John is a 38-year-old male with chronic back pain due to three herniated discs and spinal stenosis, first diagnosed after a motor vehicle accident three years ago. He currently rates the severity of his back pain as a 9/10 and has been unable to work as a plumber due to his pain. The pain is dull and constant with occasional sharp exacerbation in the lower back, increasing with bending, prolonged standing, and walking. The patient denies any loss or change of bowel/bladder control, history of intravenous drug use, recent infection, progressive neurological complaints, night pain, night sweats, weight loss, or fever. The pain occasionally radiates into the right buttock. The patient can do all his activities of daily living but reports poor sleep at night.
He has a past medical history of hypertension and recently developed stage II chronic kidney disease thought to be secondary to hypertension and excessive use of ibuprofen. His only current medication is lisinopril to control his blood pressure.
He has had multiple treatment modalities, including four rounds of physical therapy, chiropractic treatment, and numerous medications. He tried to control his back pain with acetaminophen, naproxen, ibuprofen, the lidocaine patch, and topical NSAIDs without relief. The patient experienced significant tremors and increased blood pressure while on tramadol. A series of epidural injections did not help. Surgery was discussed, but the patient refused this option.
John is married and has one daughter. He has limited financial means and lives paycheck to paycheck. He has a history of alcohol abuse but has not had a drink in five years and is currently a smoker. He denies any history of prescription substance abuse and has no family history of alcohol or substance abuse.
A physical exam showed a patient with a slow, deliberate gait and a limited range of motion in the spine with no obvious deformity, swelling, or erythema. There is mild tenderness on the right side of the spine from L4 to S1 and tenderness in the right sacroiliac joint. Normal reflexes, sensation, strength, and no atrophy are noted in the lower extremities. The straight leg raise test is normal.
One year ago, an MRI found a herniated disc at the L5/S1 level and mild spinal stenosis.
The Opioid Risk Tool (ORT) was administered, and it was determined that the patient was at moderate risk for opioid abuse. The prescription drug monitoring database was queried and showed that he had not had a controlled substance prescribed in the last two years. He signs a written opioid treatment agreement that outlines the conditions of opioid therapy. His past medical records were verified.
The patient has been prescribed hydrocodone/acetaminophen 5 mg/500 mg, two tablets every six hours as needed (56 tablets) for one week.
Five days later, he calls for an early refill and reports that the medication is not helping his pain, even though he is lying around all day.
He comes back into the office for a re-evaluation. He reports that he needed to take more pain medication than prescribed. His wife confirms that he has been lying around all day, believing it is because he has so much pain. It was reviewed with the patient that he violated the opioid agreement. A urine sample showed no illicit substances or medications that would not be expected in the urine.
While the patient is at moderate risk of abusing the medication, his past medical history was confirmed. He was referred to a psychiatrist and a pain specialist and was agreeable to both. He was able to get into the psychiatrist within one week, but the pain specialist appointment was three weeks out. The patient saw the psychiatrist, who diagnosed him with depression and prescribed him sertraline, but the patient refused to take the medication due to side effects. The psychiatrist was unable to make an assessment related to opioid abuse.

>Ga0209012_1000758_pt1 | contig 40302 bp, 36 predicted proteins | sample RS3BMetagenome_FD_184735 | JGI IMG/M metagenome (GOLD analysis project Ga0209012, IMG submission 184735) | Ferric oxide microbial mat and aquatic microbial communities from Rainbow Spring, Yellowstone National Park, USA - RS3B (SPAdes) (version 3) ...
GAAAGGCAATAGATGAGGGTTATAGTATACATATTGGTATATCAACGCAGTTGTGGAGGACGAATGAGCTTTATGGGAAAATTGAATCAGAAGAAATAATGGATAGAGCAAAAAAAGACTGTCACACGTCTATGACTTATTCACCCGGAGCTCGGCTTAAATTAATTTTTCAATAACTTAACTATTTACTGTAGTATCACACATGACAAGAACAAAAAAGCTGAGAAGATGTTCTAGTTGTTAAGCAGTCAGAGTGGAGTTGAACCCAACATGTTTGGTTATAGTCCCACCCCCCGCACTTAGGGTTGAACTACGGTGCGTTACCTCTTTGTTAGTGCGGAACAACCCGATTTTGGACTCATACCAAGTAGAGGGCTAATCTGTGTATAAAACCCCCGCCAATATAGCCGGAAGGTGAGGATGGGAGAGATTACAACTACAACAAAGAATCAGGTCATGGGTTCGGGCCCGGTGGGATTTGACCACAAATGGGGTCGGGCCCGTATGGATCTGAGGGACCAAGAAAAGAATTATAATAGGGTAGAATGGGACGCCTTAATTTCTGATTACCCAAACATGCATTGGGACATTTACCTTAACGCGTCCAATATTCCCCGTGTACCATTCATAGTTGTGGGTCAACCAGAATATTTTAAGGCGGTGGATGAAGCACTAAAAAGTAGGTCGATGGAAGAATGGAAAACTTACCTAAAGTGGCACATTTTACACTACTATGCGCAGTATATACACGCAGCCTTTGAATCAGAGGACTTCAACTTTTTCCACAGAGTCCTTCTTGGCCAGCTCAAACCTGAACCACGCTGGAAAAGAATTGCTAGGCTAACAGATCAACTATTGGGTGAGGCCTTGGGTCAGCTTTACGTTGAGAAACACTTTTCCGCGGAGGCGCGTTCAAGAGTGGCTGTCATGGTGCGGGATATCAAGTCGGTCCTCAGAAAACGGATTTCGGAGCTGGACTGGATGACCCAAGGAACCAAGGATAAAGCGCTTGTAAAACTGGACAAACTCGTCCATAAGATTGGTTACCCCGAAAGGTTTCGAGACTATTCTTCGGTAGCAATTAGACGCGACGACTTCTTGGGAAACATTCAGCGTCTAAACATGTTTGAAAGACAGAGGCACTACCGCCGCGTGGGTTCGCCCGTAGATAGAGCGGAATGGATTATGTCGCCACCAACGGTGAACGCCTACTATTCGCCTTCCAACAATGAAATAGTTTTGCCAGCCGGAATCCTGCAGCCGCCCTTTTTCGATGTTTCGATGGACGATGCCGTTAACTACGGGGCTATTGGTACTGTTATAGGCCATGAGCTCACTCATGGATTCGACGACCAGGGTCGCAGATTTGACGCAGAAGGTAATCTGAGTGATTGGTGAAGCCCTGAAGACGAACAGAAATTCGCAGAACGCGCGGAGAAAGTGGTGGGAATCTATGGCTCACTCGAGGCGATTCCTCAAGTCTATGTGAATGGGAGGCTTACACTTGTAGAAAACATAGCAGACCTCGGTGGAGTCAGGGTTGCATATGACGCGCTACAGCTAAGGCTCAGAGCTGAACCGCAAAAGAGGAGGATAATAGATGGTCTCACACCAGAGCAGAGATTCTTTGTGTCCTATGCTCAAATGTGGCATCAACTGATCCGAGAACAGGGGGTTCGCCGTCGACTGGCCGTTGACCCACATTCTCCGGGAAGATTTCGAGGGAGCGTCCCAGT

With the help of the pain specialist, oxymorphone extended release of 5 mg was ordered every 12 hours. The patient was told to follow up in one week to assess effectiveness. After one week, the patient reports being more functional but in much pain. The dose of oxymorphone extended release was increased to 10 mg every 12 hours. After one more week, he was given oxymorphone immediate release 5 mg to be used one hour before exercise. This change allowed John to function well and participate in an exercise program. He was ordered a bowel stimulant, senna, and a stool softener, docusate sodium, to prevent constipation.
John was prescribed fourteen pills of oxymorphone extended release 10 mg (to be taken twice a day) and seven pills of oxymorphone immediate release 5 mg (to be taken once a day before exercise) per week. Part of the agreement was that the medications were to be given by the patient’s wife to reduce the risk of misuse.
John is given a treatment plan that includes the following:
- A list of goals:
- Improved pain and increased function
- Improved anxiety and depression
- Eventual cessation of opioid therapy
- Regular exercise program
- Lidocaine patches to be used for 12 hours a day and taken off at night
- The use of acetaminophen 1000 mg two times a day
- Evaluation and treatment by a pain psychologist
- Physical therapy
- He is prescribed duloxetine to help treat his depression, which also helps with musculoskeletal pain.
After two weeks, the patient returns to his primary care provider and reports that he has started physical and psychological therapy, is sleeping better, and wants to start to wean the oxymorphone. After four more weeks, he has weaned off the extended-release oxymorphone and is just using oxymorphone immediate release for breakthrough pain. In addition, he reports feeling less anxious and depressed and is sleeping “just fine.” After another four weeks, he says he no longer uses his opioid medication, has secured a part-time job, and regularly exercises.